In March, I penned an op-ed piece for the Chicago Tribune about the current state of research funding in the aftermath of federal budget cuts. It was entitled, “We Can’t Let Research Funding Wither.” In it I talk about a friend who recently had surgery to repair an abnormal heart valve. He was amazed by the scientific advances that made his surgery possible, what I call the “fruit of biomedical research.” Yet, the current state of research funding, the very same funding that has made so many medical discoveries possible, is in decline. NIH funding in 2012 is about $30 billion but has been flat since 2003; factoring in inflation, funding has declined every year for nearly a decade. This is a drain on the resources of all academic medical centers. If the Budget Control Act (BCA) is not amended by Congress before January 2013, a $1.2 trillion reduction in defense and non-defense programs will occur over the next nine years. This would include significant cuts to The National Institutes of Health.
Research is not the only thing that will be impacted by the proposed cuts to the federal budget. Also affected will be our ability to fund graduate medical education through our teaching hospitals, which will decrease the number of physicians we can train. If they continue to cut GME funding, it will only exacerbate the problem, increasing shortages to 90,000 doctors within the next 10 years, according to the AAMC Center for Workforce Studies.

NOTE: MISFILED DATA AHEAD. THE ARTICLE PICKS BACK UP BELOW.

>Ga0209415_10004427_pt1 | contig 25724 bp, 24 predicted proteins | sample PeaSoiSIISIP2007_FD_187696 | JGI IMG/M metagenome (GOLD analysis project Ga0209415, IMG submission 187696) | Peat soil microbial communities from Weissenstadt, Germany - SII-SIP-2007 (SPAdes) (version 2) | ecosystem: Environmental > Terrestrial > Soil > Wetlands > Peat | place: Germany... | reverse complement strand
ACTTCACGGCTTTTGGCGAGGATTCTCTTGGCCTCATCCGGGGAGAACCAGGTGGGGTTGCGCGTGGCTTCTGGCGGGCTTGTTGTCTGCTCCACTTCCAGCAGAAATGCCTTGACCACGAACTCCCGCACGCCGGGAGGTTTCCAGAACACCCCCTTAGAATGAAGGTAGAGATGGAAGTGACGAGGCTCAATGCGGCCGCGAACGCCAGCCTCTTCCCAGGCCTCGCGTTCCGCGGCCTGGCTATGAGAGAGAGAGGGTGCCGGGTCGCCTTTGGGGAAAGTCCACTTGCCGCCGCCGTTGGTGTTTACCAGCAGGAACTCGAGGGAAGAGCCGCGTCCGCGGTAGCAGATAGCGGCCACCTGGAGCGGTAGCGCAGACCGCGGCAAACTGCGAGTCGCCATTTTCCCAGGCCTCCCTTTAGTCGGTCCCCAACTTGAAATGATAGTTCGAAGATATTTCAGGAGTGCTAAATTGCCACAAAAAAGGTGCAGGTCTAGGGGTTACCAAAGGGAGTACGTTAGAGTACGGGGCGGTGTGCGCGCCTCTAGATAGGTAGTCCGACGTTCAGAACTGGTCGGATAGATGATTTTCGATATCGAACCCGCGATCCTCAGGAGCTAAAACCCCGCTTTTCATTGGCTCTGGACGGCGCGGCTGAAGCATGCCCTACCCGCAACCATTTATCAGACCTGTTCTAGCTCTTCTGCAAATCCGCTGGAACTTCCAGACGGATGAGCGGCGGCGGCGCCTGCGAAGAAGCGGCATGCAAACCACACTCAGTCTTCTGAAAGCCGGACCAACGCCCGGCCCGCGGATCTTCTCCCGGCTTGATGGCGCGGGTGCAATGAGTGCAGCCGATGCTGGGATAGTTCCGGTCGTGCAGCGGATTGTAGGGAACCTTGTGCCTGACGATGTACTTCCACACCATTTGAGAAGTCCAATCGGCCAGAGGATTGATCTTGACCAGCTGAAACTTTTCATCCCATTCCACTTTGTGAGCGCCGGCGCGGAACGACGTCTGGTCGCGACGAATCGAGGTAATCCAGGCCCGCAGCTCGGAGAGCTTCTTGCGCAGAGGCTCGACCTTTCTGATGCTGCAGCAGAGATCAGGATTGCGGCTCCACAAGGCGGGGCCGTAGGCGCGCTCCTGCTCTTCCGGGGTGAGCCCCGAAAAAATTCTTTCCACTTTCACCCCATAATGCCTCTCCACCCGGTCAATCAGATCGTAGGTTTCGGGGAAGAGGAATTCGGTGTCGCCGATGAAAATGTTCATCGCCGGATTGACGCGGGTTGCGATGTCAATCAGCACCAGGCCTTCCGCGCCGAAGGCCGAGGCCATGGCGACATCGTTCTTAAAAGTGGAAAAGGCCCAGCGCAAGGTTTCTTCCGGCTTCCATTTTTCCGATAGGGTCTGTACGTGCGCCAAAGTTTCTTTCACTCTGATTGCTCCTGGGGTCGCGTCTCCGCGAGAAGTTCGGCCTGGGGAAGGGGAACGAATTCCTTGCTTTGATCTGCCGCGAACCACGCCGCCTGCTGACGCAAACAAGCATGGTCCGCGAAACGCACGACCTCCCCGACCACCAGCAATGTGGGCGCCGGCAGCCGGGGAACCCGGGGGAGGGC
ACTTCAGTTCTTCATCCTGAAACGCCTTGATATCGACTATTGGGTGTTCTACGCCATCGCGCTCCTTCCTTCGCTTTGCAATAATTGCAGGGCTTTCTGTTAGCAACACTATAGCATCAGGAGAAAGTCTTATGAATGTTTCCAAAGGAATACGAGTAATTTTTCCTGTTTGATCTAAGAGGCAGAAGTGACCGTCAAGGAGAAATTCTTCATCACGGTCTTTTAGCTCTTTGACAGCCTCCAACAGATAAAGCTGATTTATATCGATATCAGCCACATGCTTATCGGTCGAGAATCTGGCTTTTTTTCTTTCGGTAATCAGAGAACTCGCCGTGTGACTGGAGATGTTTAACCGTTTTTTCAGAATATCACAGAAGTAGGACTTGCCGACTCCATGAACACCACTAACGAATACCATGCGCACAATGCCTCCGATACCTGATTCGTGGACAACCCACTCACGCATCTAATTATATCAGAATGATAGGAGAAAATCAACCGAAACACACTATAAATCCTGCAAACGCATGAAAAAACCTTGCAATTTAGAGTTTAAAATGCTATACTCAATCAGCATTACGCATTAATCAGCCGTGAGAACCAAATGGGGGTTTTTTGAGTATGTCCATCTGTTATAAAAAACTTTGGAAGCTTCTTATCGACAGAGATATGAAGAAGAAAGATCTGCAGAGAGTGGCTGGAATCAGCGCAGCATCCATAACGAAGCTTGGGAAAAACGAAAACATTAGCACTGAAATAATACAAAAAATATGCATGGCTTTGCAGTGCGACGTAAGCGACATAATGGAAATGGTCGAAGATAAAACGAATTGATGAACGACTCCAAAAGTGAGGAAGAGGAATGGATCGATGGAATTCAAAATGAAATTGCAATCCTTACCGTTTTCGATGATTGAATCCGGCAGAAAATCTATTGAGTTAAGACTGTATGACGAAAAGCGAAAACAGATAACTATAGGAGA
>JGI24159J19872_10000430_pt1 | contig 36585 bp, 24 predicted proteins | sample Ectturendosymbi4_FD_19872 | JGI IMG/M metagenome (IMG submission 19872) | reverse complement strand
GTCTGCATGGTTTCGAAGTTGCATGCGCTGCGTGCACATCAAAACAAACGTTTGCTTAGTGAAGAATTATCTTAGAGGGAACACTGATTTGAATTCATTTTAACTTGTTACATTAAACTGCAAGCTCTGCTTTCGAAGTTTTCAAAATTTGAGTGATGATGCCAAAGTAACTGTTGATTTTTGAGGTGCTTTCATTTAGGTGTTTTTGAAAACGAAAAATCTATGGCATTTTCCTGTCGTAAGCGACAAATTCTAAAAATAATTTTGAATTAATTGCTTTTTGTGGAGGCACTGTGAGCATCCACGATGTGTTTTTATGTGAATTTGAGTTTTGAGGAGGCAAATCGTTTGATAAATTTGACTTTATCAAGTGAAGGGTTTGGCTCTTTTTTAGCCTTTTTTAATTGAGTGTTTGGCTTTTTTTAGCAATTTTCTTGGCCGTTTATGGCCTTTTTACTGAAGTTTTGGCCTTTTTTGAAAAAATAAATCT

On the clinical side, many anticipate Medicare cuts, higher operational costs, and lower insurance reimbursements. As a result, our partners and we are wisely tightening our belts. While we don’t yet know what the Supreme Court justices have decided about the constitutionality of the health care reform plan laid out by President Obama, we realize there could be further pressure on the healthcare community.
So, what are we doing about it? We’re certainly not standing by idly waiting and wondering what’s going to happen next. As part of Northwestern Medicine over the past two years, we have been collaborating to increase efficiencies, better combining and utilizing our resources, and tapping into new opportunities to reduce costs. This includes creating a Finance Working Group and a Shared Strategic Capital Pool (called the NM Catalyst Fund) to integrate our finances and foster transparency, and the launching of the Enterprise Data Warehouse to share operations, clinical, research, quality and other data across institutions.
Believing there is opportunity in chaos, we’re also developing a plan to fund the future development of our clinical operations and education, as well as our shared vision for research. Our goal is to double the size of our research enterprise over the next 10 years to foster even more innovation. I think we’ve done exceedingly well at our current scale, but if we truly want to distinguish ourselves and create a competitive advantage, we must grow. In addition, we are looking at ways to improve the quality of our fellowship programs, helping trainees gain leadership skills and author more publications, as well as creating a fund to finance their clinical months of training.
Does this stronger spirit of collaboration mean that we will be unfazed by these health care challenges? No, but we will be better equipped to respond from a united front because we share a vision and goals that are explicitly linked. Being nimble is part of our continued success. We thank all of our alumni, friends, and donors for their continued support as we start to emerge as a new leader in academic medicine.
With warm regards,
Eric G. Neilson, MD
Vice President for Medical Affairs and
Lewis Landsberg Dean